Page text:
“The Tomb of the Cybermen” Special Edition DVD Extras: First things first: those who upgrade may want to hang on to their original release, because while most of the extras from the old disc have been ported over to the new set, not all of them have. In particular, the 30-minute “Tombwatch” documentary is gone from the new set due to rights issues. This was a piece that featured many of the story’s cast and crew gathering together after having watched “Tomb” after it was found in ’92. Also missing is a featurette entitled “Remastering for DVD,” although since that specifically addressed the work put into the first DVD release, it’s understandably excised, and the “Who’s Who” text featurette, which in this day and age of Wikipedia isn’t important anyway.

Deborah Watling as Victoria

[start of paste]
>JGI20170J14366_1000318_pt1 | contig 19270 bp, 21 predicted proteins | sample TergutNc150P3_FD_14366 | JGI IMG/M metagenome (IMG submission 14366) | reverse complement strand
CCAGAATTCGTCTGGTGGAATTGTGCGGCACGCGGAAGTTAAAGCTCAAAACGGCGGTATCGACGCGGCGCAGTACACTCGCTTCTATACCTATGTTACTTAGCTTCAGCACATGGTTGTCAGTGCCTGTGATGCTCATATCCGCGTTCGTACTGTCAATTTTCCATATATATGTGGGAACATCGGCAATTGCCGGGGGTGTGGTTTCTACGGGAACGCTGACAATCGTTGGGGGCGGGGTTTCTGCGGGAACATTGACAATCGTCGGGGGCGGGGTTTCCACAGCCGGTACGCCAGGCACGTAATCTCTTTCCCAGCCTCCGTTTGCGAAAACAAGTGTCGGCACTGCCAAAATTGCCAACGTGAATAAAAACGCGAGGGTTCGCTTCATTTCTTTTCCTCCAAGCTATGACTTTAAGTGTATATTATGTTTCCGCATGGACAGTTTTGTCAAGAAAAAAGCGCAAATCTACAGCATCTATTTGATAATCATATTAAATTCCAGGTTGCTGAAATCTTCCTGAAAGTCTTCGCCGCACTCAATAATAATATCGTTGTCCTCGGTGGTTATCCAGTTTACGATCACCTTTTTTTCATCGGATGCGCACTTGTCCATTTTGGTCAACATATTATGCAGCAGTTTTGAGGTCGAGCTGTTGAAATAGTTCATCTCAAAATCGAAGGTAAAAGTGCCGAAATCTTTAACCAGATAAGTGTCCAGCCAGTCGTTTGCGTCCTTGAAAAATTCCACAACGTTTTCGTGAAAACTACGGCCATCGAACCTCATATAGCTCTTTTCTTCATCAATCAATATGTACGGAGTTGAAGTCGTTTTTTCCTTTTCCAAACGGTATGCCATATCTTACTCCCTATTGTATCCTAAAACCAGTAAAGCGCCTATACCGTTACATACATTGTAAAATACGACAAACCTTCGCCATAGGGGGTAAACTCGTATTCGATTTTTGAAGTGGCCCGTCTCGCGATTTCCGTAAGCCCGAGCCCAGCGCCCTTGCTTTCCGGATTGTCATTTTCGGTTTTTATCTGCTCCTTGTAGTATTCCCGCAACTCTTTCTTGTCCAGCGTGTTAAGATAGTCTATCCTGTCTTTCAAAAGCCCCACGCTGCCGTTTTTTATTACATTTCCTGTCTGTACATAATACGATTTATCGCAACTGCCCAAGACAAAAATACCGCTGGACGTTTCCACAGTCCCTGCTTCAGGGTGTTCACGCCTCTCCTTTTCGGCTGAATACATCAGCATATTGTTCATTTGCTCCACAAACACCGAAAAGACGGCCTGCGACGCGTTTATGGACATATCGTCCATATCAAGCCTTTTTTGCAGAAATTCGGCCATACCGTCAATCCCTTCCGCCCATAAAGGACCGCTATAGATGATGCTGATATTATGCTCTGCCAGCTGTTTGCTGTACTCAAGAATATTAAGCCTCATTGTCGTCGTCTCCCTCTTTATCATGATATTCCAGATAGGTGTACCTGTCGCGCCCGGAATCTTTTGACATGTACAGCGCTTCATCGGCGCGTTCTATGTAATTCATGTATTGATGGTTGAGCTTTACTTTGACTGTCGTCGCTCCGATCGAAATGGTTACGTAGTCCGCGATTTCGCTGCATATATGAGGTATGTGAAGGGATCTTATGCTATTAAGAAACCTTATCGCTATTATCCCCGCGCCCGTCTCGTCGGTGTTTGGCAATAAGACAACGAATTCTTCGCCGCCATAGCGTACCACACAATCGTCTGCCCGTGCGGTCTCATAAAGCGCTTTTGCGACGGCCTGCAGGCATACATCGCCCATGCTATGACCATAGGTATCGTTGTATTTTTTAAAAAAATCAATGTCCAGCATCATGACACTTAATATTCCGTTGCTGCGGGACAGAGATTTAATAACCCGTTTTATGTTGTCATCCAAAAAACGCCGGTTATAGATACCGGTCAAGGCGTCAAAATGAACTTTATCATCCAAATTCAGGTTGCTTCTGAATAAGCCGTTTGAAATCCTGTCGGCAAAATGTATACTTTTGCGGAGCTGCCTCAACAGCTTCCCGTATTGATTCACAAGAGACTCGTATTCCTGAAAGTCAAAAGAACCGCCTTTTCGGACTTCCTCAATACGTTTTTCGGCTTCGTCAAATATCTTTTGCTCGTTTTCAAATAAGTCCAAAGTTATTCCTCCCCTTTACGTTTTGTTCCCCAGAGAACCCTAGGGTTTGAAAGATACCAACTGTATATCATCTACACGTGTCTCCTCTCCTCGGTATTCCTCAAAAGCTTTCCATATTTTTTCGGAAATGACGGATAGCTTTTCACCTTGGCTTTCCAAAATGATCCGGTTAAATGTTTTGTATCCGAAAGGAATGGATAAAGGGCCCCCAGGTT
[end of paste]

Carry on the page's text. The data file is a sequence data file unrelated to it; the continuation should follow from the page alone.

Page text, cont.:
What’s new to the encyclopedia? In addition to the commentary track from the first release (which featured Deborah Watling and Frazer Hines), there’s a new commentary track with both of those actors, as well as guest actors Bernard Holley, Shirley Cooklin, Reg Whitehead, and script editor Victor Pemberton, all moderated by Toby Hadoke. There’s a new 27-minute making of entitled “The Lost Giants,” a 15-minute piece entitled “The Curse of the Cybermen’s Tomb,” which explores the influence of mummy lore on the story, and a 32-minute featurette hosted by Matthew Sweet entitled “Cybermen Extended Edition.” This traces the history of the Cybermen from their beginning up to their reintroduction during David Tennant’s first season (a few clips from later new Who seasons dot its landscape as well, but there’s not much talk about new series Cybermen outside of the first “Rise of the Cybermen” two-parter). Even if it’s a tad incomplete, it doesn’t feel like it, and it’s a wonderful piece. There’s also a short featurette on VidFIRE, a lovely color TV commercial for Sky Ray popsicles featuring the Daleks battling a Second Doctor double, a coming soon trailer for “The Face of Evil,” and an Easter Egg on Disc One. In addition to the usual Radio Times listings in PDF form, that section of the disc also features tons (over 100 pages) of material centered around the Sky Ray popsicles, including Doctor Who’s Space Adventure Book.